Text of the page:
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Tanker doldrums will continue without scrapping, says Trafigura

If scrapping does not increase, the market next year and in 2023 will be as bad as this year, says head of wet freight at commodities trading giant

‘It’s difficult to be constructive’ on the market outlook when owners are not yet willing to send their ships to the scrapyard, Trafigura’s head of wet freight Andrea Olivi tells Lloyd’s List

TRAFIGURA, the commodities trading giant, is expecting another bleak year for the tanker market if scrapping does not pick up.

“The biggest problem is overcapacity,” said the company’s head of wet freight Andrea Olivi.

He said waves of coronavirus and the emergence of new variants have also not helped the tanker segment, even as the Organisation of the Petroleum Countries is looking to increase exports in the coming months.

About 50% of the very large crude carrier fleet is non-eco (non-scrubbers), and looking at the forward curve today, these vessels will earn below operating costs in 2022, he said.

“Looking at our tankers’ supply and demand models, with no scrapping, we think that forward curve looks optimistic today — it is a really depressing state of the market,” Mr Olivi said in an interview from Geneva, where the company is based. 

“The shadow fleet — those older vessels used for shipping Venezuelan and Iranian crude — could be scrapped in the medium-term, but it still wouldn’t cover the numbers needed to see a recovery in the market,” he said. “We need to see more scrapping than this.

“There is a chance that 2022 will be as bad as 2021. If no scrapping takes place, 2023 doesn’t look great.”

He said tanker removals need to happen next year, but many owners do not want to send their ships to the scrapyard yet.

“It’s difficult to be constructive." 

The period from 2023-2025 should see a phase out of older tonnage, with the new Energy Efficiency Existing Ship Index and Carbon Intensity Indicator regulations coming into force, making way for super-eco vessels, he added.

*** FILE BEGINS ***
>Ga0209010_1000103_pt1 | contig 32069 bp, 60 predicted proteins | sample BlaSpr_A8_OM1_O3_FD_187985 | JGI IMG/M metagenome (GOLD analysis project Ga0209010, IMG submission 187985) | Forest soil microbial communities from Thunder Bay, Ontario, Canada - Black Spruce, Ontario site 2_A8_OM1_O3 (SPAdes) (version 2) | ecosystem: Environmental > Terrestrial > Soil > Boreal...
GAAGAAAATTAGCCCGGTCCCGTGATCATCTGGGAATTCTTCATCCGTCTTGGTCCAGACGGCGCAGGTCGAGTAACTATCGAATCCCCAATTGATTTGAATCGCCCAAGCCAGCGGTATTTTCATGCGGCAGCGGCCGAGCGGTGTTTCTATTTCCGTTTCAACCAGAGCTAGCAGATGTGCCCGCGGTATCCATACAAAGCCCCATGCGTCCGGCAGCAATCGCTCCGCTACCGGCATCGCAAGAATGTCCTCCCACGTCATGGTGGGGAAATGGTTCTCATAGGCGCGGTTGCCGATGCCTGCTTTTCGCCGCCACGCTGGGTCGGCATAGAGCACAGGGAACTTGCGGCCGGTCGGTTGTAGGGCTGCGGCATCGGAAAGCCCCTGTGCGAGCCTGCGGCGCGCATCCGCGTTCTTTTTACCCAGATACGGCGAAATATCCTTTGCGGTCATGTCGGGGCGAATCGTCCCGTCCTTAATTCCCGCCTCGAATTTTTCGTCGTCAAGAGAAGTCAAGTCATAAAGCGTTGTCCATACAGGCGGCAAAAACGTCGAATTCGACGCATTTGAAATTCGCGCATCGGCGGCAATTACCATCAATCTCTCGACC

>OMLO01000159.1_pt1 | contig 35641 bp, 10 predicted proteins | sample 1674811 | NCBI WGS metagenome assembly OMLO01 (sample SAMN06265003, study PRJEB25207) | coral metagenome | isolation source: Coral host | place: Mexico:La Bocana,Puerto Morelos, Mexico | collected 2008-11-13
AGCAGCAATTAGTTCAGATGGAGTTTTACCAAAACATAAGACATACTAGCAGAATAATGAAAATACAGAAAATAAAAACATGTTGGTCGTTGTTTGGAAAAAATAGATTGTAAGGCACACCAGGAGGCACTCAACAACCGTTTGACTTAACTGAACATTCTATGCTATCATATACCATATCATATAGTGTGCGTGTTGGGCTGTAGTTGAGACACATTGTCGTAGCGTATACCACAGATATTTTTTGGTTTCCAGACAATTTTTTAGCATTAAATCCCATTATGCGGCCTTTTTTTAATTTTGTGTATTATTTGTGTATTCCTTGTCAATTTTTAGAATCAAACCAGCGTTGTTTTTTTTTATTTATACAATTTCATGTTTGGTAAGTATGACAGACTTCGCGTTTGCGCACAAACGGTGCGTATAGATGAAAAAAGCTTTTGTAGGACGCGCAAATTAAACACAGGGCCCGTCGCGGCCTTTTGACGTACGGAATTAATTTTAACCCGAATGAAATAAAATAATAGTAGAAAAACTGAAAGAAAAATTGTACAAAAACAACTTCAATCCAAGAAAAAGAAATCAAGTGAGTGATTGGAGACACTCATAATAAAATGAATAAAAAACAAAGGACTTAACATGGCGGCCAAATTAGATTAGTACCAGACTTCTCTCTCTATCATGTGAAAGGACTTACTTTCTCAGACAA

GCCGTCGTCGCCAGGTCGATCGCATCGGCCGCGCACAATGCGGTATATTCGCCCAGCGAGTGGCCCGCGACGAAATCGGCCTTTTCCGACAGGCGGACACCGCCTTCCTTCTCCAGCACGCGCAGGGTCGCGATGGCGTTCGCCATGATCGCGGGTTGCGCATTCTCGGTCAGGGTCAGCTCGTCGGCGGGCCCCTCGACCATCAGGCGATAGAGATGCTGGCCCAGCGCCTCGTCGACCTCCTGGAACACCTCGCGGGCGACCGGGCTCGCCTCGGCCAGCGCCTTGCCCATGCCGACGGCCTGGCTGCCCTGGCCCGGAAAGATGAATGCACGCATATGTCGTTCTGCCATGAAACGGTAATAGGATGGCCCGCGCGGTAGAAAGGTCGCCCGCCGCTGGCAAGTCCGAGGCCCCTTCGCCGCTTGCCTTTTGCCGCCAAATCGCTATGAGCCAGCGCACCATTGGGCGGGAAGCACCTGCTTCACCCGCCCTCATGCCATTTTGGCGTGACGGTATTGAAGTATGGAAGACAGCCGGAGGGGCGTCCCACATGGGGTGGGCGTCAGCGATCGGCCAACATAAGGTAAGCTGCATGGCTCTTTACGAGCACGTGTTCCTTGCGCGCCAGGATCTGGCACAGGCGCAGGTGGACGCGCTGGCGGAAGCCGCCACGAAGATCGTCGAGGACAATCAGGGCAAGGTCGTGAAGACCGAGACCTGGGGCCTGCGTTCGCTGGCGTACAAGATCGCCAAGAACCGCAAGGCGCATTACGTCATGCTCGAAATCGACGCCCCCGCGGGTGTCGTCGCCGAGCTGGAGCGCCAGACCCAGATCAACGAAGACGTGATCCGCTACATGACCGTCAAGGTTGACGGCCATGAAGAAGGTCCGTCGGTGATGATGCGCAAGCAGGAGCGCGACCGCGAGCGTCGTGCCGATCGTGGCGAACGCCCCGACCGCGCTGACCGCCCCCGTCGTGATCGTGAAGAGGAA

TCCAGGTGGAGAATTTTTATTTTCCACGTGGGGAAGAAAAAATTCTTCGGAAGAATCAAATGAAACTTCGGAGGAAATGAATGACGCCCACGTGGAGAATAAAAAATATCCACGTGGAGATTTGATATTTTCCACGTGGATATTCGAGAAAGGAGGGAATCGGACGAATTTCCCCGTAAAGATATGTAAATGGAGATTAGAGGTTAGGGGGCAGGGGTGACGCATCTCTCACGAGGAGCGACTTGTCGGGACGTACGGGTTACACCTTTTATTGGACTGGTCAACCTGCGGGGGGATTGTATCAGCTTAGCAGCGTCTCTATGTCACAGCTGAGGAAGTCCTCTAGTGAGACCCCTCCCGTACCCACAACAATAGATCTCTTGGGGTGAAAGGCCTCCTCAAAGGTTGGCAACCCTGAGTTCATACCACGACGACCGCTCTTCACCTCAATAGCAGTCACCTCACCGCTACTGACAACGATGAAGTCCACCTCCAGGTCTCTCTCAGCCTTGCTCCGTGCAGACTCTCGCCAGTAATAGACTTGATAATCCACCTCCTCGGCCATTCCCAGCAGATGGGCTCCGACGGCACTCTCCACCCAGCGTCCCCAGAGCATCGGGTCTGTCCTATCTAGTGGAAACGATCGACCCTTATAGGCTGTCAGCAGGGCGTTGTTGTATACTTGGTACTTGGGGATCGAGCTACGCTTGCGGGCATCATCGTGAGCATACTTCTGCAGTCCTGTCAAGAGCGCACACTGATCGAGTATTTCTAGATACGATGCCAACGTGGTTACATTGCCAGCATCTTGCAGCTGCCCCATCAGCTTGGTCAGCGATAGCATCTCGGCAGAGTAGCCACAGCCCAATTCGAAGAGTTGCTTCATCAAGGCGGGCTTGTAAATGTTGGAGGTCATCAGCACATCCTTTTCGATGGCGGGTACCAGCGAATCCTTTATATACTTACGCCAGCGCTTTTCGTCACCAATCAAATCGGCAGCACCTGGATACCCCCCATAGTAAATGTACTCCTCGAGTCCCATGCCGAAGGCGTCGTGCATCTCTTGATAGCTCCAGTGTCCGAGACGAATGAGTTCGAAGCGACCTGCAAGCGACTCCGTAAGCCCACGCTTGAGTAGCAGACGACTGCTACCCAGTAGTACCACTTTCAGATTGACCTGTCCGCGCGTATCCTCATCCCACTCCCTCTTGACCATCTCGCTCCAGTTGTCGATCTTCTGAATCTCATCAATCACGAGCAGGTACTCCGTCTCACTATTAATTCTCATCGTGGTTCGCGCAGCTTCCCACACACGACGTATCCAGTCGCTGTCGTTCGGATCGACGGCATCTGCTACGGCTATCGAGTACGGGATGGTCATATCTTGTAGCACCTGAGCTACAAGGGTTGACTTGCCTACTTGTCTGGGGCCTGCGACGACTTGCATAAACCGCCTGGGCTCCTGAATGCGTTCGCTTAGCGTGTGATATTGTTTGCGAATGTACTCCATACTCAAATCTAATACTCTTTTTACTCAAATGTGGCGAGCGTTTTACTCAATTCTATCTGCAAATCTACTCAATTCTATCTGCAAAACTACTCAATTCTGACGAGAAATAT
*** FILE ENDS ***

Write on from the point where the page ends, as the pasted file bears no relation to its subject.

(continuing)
In terms of efficiency and emissions, Trafigura has been experimenting with different types of tools, but there is “no silver bullet,” Mr Olivi said.

“We’re focusing on vessel operations: more modern vessels, shorter ballasts, using bio-fuels, amending charterparties for virtual arrival clauses and reducing CP speeds when and where we can." 

Trafigura is also looking at energy saving devices such as hull paints, waste heat recovery systems and air bubbles, but it depends on the size of ship and regularity of the trades. 

“Aggregating all these measures will see a meaningful reduction in emissions,” he said, adding that while it has proven difficult to accurately measure emissions, “we believe we are getting there”.

Trafigura is an active participant in the Sea Cargo Charter, which has clear emissions reporting standards creating an equal level playing field, and would welcome more participants in 2022.

In dry bulk shipping, demand remains robust, with cargo volumes up year on year, according to Trafigura’s head of dry freight Alan Cumming.

Volumes rose to 41.6m in the financial year to end-September from 37.4m tonnes in the previous 12 months, of which 63% was from internal Trafigura business, it said in its annual results. Fixtures rose by some 9% to 1,226 over the year, while profit more than doubled. 

“The biggest driver for the market has been inefficiencies, that is the number of ships not actually trading, tied up in ports, or slow-steaming because of the quarantine effect or deviation for crew changes,” he said in the same interview. Combined with that has been the flow of typically containerised cargo moving in bulk carriers.

“In the short-term, that won’t change dramatically,” he said. “Regulatory changes will have an effect on the entire freight market as we progress through 2022, and we now have a dedicated team looking at emissions and efficiency in shipping. The team was expanded to handle the increased demand and to help grow our third-party trading book.”

Bulk minerals volumes traded increased 8% to 82.7m tonnes, while non-ferrous concentrates and refined metals rose 9% to 22.8m tonnes, Trafigura said.

Of the bulk minerals, iron ore climbed 17% to 23.1m tonnes, while coal increased by 4.8% to 59.6m tonnes. 

Iron ore volumes have been ramping up from Porto Sudeste in Brazil, most of which was shipped to the Asian market. Targets for 2022 will be based on what happens in the iron ore market in terms of pricing.

Growth in coal trade was based on high demand this year amid an energy crisis, but it is unclear whether this will continue in 2022 as it depends on Chinese policies, weather and supply.

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